The science behind the pinhole camera

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The science behind the pinhole camera

Karen Ma

F103, also known as the photography room, was brimming with excitement as Photography 1 students went out on the last week of September to try their pinhole cameras for the first time. These cameras, which are made of shoeboxes, contain a small, size-adjustable hole which allows light to pass through, forming an image on the photosynthetic paper at the back of box. Once the film is developed, a picture is created.

“It’s fun, it’s interesting,” photography and art teacher Brian Chow said. “[We’re using] the lowest technology possible and yet you can do a lot of things with it. In other words, taking pictures with a box with a hole in it. That’s basically the fun part of it.”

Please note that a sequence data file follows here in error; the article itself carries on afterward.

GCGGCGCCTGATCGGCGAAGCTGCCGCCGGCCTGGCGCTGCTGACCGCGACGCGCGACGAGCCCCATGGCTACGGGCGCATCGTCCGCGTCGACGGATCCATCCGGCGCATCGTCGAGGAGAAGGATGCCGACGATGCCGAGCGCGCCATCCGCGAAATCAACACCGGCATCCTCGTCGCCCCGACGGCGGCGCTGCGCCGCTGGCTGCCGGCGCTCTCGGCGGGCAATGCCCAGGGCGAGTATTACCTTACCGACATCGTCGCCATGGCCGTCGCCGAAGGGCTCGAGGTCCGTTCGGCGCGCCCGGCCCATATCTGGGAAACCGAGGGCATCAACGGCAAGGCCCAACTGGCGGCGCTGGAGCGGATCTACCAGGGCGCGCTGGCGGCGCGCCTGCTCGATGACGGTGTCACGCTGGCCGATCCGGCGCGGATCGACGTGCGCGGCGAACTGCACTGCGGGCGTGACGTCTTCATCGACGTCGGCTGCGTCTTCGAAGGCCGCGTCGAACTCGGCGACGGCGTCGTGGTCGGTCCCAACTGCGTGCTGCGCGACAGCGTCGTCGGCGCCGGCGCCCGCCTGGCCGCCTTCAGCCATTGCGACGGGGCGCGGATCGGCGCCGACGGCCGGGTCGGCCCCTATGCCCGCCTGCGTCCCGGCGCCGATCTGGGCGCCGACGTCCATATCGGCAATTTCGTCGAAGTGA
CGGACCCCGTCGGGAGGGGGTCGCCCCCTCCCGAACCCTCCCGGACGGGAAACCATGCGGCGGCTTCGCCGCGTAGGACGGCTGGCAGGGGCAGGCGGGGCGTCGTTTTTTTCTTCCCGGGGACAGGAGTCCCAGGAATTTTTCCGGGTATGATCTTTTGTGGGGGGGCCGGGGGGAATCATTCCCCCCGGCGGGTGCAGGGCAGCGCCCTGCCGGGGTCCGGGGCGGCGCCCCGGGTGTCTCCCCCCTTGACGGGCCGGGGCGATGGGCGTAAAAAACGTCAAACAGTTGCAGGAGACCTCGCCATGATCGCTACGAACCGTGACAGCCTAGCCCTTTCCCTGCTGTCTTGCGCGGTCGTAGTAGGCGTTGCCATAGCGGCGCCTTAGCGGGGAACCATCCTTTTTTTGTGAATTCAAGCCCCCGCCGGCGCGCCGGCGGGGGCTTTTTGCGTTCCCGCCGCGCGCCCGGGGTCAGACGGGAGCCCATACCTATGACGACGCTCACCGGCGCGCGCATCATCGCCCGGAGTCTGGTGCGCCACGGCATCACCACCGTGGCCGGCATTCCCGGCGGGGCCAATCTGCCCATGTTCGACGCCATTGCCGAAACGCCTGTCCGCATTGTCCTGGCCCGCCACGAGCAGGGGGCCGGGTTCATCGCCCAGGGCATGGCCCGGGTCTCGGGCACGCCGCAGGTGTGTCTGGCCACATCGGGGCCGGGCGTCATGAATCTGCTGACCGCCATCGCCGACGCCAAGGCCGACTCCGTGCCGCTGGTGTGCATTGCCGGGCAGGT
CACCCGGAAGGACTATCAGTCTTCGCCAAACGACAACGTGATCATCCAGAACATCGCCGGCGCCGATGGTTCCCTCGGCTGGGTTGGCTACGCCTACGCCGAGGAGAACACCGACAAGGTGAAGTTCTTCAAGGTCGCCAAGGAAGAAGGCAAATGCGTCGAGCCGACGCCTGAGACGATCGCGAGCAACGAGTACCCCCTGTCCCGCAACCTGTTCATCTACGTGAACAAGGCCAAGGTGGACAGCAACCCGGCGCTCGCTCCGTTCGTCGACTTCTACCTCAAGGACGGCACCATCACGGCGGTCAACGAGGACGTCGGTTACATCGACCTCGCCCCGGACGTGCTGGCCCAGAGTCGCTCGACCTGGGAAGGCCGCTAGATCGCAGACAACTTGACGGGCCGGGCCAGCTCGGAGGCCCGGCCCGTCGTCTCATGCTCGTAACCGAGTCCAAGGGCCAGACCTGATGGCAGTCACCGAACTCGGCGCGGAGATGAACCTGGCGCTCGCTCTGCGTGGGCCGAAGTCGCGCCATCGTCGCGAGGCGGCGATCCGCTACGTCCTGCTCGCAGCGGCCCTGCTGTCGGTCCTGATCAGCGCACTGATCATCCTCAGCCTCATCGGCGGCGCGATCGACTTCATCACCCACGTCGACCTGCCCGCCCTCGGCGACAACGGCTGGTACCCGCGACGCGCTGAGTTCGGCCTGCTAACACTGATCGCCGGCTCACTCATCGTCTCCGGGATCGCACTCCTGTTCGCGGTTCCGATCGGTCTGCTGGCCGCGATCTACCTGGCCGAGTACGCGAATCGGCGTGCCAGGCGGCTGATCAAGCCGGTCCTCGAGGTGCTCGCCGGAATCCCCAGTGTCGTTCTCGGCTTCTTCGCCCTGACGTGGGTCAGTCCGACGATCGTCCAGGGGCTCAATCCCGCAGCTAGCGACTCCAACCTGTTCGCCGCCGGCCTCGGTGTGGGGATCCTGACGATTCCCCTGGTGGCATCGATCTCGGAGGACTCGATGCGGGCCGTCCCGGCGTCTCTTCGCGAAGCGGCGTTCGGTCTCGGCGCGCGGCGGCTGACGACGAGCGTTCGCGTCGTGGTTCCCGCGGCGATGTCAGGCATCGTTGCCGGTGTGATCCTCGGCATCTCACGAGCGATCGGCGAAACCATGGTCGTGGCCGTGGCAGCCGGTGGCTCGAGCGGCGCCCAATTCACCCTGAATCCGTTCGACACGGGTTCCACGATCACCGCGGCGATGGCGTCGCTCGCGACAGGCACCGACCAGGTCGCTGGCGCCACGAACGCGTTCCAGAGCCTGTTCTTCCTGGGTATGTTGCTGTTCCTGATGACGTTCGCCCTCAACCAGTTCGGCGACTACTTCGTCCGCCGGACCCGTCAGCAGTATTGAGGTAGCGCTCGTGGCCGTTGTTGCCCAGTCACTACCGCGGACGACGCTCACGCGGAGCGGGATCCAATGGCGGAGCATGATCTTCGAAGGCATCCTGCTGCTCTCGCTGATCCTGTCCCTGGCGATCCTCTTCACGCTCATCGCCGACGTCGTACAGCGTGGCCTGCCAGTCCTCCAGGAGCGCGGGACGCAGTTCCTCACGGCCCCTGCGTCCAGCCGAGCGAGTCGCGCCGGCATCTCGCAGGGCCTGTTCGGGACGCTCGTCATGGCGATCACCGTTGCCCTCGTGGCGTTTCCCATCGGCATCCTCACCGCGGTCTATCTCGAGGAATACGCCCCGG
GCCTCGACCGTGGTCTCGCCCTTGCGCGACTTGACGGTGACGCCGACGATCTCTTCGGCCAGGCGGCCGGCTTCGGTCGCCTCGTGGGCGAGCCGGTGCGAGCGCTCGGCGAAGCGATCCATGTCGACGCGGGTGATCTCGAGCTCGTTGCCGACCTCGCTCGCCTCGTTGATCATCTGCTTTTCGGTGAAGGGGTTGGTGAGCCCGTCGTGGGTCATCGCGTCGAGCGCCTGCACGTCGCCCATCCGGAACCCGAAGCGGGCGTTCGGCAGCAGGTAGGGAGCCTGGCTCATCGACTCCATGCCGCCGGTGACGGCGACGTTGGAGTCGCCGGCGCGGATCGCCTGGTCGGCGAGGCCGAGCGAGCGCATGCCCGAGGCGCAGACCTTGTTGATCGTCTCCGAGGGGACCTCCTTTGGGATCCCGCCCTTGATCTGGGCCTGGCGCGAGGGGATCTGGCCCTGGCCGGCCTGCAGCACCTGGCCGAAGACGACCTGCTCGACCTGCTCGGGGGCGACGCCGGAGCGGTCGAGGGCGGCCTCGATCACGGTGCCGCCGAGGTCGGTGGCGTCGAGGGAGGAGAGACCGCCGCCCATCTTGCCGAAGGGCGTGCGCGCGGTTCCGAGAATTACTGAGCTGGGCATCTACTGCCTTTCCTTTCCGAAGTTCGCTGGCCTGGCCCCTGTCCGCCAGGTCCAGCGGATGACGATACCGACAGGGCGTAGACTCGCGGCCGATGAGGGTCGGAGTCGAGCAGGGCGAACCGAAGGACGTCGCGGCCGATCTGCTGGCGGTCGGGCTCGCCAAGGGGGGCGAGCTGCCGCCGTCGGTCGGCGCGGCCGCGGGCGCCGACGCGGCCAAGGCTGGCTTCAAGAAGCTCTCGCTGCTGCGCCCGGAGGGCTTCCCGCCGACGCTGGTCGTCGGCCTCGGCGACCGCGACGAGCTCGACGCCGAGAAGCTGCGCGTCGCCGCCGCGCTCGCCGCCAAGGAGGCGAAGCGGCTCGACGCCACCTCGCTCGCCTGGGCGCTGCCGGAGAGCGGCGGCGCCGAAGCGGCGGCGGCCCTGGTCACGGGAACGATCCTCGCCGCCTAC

Projects like these are included in the class to give students a greater exposure to the basics of photography.* According to Chow, students must learn to troubleshoot to get the perfect pinhole camera.

“In the process of making your cameras work, students learn first hand how to problem solve, and … to continue to fail and fail and fail and then keep trying again and trying something new,” Chow said. “And I think that’s something that has a lot of value with anything.”

Scroll over parts of the pinhole camera for more information. All quotes in infographic by Photography 1 student and senior Nanda Nayak.

Graphic by Karen Ma.

*In addition to the hands-on project, by turning the classroom into a light-tight room with a hole where light passed through, students in Photography 1 were able to observe the works and functions of a pinhole camera from its interior.